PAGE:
Ride the Eagle

Movie review by
Monique Jones, Common Sense Media
Ride the Eagle Movie Poster Image
So-so dramedy about loss has sexual content, swearing.
  • NR
  • 2021
  • 85 minutes

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The parents' guide to what's in this movie.

Positive Messages

Spending time with those you love is most important in life. Finding empathy for family and friends can help you maintain relationships and mend broken ones. 

Positive Role Models & Representations

Leif learns to embrace his emotions surrounding his mother and develops empathy for her despite their broken relationship. Leif is able to forgive his mother for abandoning him after hearing her feelings of regret and sadness. Cast is primarily White, with Black and Latino actors in supporting roles and primarily functioning as foils for the main character's humor. Leif's ex, Audrey, is mainly defined through her relationship to him, but she also feels like an independent female character.


Mention of a gun and a mention of killed rabbits. Character brandishes a knife; breaking and entering. 


A comedic attempt at phone sex and descriptions of sexual acts, including a character saying "the taste of your vagina in the morning." Comedic depictions of nudity and sex, shown in an intentionally bad painting featuring nudists and animals in heat. 


Swearing includes "f--k," "f--ked," "s--tty" "ass," "sugar d--k," "candy ass," "goddamn," "f--kboy," "young ass," "f--king," "dips--t," "p---ywhipped," "s--t," "motherf----rs." Potentially ableist terms like "dumb" and "kook." Exclamatory use of "God."


A character wears a Michael Kors bag. 

Drinking, Drugs & Smoking

Smoking pot, drinking wine. Honey's house has jars and bags of pot in the cabinets. 

What parents need to know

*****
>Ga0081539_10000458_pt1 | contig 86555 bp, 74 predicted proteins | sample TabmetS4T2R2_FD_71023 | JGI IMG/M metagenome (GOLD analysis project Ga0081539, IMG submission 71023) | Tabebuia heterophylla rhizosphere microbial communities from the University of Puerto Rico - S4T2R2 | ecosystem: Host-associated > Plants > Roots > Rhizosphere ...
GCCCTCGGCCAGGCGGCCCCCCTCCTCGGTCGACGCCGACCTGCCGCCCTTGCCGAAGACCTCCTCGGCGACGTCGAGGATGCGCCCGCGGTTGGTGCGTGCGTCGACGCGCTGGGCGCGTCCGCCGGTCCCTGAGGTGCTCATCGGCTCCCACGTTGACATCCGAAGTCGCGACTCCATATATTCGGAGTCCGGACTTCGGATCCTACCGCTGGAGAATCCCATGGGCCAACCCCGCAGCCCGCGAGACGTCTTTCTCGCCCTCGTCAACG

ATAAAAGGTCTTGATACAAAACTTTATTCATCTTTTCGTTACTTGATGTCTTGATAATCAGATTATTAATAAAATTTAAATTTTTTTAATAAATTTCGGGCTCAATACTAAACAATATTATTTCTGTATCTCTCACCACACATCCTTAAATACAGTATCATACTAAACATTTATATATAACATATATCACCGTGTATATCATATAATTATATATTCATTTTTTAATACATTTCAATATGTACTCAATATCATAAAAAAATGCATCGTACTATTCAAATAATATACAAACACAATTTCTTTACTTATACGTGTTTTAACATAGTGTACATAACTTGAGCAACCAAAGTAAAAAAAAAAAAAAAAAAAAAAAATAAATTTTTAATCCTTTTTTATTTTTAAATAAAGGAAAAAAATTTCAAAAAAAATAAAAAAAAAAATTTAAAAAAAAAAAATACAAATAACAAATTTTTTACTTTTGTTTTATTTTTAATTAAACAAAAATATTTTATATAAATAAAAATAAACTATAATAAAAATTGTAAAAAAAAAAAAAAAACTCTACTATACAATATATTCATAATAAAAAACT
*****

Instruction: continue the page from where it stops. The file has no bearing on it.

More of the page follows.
Parents need to know that Ride the Eagle is a dramedy about a man (Jake Johnson) who reconnects with his mother (Susan Sarandon) after her death thanks to a scavenger hunt she left for him to complete. Mature content includes drug use (pot), drinking, and swearing ("f--k," "s--t," "d--k," and more). There's also sexual content played for humor -- including a comedic attempt at phone sex and descriptions of nudity and sexual acts, plus depictions of nudity and sex. A gun and killed rabbits are mentioned; one character brandishes a knife. Amid all this, however, is a message about the importance of empathy.

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What's the story?

In RIDE THE EAGLE, Leif (Jake Johnson) learns that his estranged mother, Honey (Susan Sarandon), has died and left him her house -- with the contingency that he first finish a list of tasks to help him come to terms with their relationship. The to-do list brings Leif back in contact with Audrey (D'Arcy Carden), the "one who got away," as well as Carl (J.K. Simmons), Honey's former lover. Ultimately, the journey brings Leif closer to his mother and to others he's loved. 

Is it any good?

Co-written by Johnson and director Trent O'Donnell, Ride the Eagle is a comedic look at grief through the eyes of a man who grew up without his mother. Honey's will -- a scavenger hunt she created to get closer to Leif from beyond the grave -- takes Leif on a journey to realize that time is short and must be spent with those you love. The film does a good job of expanding on this truth, but a lot of the emotional depth feels slightly truncated because of a lack of focus on Leif and Honey's relationship before her death. 

While it's possible for a film to successfully tackle mending a strained relationship, Ride the Eagle doesn't hone in enough on Honey and Leif's past for the audience to really connect with Leif's struggle to forgive her. That disconnected feeling leaves more room for comedic situations, but even those situations end up keeping Leif further from his goal of forgiving Honey. For instance, when Leif is finally acknowledging his regret at not spending enough time with Honey while on a hike -- a requirement of Honey's scavenger hunt -- another hiker shows up out of nowhere for comedic relief, ending the heartfelt moment. Leif does eventually have a truly cathartic moment with the memory of his mother. But perhaps more of his catharsis should have been sprinkled throughout the film. As it stands, though, Ride the Eagle stays buoyant thanks to fun performances by Johnson, Sarandon, Simmons, and Carden, and in the end it promotes empathy and forgiveness.

Talk to your kids about ...

  • Families can talk about family relationships. What role did empathy play in Leif's forgiveness?

  • How does the movie depict emotional growth? Is it relatable/realistic?

  • How are sex and substance use portrayed in the movie? Does presenting mature content in a comic context affect its impact?

Movie details

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For kids who love comedy and drama

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